Philadelphia (Jan. 28)
(Jewish Daily Bulletin)
The twenty-firstbiennial convention of District No. 3 ofthe Independent Order B’nai Brith will open here on Sunday.
For the first time in fourteen years, Philadelphia, the seat of the District Grand Lodge, will be the headquarters of a Convention. The sessions will continue through Monday.
The Board of Governors of the Erie Orphanage maintained by the District, will meet in conjunction with the sessions of the Lodge.
Among the problems to be considered by the convention are the extent of the District’s participation in the $2,000,000 Fund ofthe Wider Scope Movement. The District and the Philadelphia quota will be set.
The Wider Scope Movement will be discussed at a banquet on Sunday evening, by Alfred M. Cohen, president of the Order and Dr. Boris Bogen, executive secretary and director of the Wider Scope Movement. Joseph W. Salus, former district president and chairman of the Philadelphia B’nai Brith Council, will preside.
The opera “Judith” based on the postblical story of Judith and Holofernes, was sung for the first time in the United States by the Chicago Civic Opera Company on Thursday night. Mary Garden sang the title role.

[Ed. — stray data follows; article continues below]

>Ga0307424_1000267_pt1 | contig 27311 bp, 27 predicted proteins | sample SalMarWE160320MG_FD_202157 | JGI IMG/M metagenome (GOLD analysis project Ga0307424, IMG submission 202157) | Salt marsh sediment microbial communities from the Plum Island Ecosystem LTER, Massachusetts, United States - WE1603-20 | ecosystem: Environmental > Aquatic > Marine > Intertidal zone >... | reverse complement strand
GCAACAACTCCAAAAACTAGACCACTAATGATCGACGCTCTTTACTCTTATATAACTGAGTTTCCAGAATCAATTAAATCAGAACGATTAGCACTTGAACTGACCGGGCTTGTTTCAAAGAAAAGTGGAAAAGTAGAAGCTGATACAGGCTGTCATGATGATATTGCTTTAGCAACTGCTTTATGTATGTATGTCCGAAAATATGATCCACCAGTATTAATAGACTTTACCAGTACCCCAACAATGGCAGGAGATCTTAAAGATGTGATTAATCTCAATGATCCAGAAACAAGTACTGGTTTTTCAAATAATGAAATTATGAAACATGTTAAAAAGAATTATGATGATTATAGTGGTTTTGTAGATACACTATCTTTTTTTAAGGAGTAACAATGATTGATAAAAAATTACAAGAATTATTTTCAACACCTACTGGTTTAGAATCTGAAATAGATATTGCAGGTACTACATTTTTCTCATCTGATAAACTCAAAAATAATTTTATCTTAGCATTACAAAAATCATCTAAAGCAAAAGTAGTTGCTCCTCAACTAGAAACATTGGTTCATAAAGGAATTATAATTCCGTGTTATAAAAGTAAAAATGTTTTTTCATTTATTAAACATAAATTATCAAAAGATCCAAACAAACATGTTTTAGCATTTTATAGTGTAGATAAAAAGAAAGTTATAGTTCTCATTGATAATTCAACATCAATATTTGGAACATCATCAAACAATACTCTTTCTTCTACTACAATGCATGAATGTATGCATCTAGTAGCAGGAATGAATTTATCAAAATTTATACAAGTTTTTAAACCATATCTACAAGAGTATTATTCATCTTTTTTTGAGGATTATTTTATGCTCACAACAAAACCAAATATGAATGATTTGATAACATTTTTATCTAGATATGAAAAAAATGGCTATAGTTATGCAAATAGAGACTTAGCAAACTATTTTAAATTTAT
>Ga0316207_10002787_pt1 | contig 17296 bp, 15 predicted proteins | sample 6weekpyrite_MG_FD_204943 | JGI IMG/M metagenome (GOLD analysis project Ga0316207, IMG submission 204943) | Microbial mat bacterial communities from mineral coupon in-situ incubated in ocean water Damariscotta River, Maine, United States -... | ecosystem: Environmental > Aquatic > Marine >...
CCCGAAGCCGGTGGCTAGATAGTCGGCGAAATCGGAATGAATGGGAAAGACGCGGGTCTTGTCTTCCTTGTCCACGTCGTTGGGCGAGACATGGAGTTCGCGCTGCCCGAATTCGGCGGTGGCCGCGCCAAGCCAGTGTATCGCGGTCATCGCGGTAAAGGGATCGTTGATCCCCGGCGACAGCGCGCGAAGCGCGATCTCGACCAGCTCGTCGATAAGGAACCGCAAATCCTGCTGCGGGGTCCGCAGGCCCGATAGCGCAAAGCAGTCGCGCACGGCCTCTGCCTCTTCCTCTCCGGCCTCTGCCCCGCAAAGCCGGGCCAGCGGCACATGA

The libretto is by Rene Marax and the score is by Arthur Honegger, French modernist composer. The first presentation in dramatic form was in paris in 1925. Thefirst performance of the opera was at Monte Carlo last February.
The story concerns the beautiful young widow, Judith, who contrived to reach the tent of the Assyrian General. Holofernes, by night, begging him to spare her city, Bethulia, besieged by his army. The wells were dry and her people were face to face with death from thirst. Judith beheaded Holofernes with his own sword, then returned with the bloody trophy to the besieged Jews, who thereupon attacked and defeated their enemies.
Musically, “Judith” has been described as one of the most characteristic pieces of Honegger, an ultra-modernist in the field of music.
The “Brith Sholom News.” the publication of the Independent Order Brith Sholom, announces its second annual contest for the best short stories of Jewish interest. A first prize of $75, a second prize of $50, a third prize of $40, and a fourth prize of $25 will be given. In addition, $10 will be paid to each other story accepted and used. The submissions shall not be less than 2500 words and not more than 3500 words.
The Judges of the contest are Lester Cohen. author of “Sweepings”; Thyra Sampter Winslow, author of “Show Business”, and Wm. R. Langfeld.
All contributions must reach the Independent Order Brith Sholom, 506 Pine Street, Philadelphia, not later than April 20, 1927.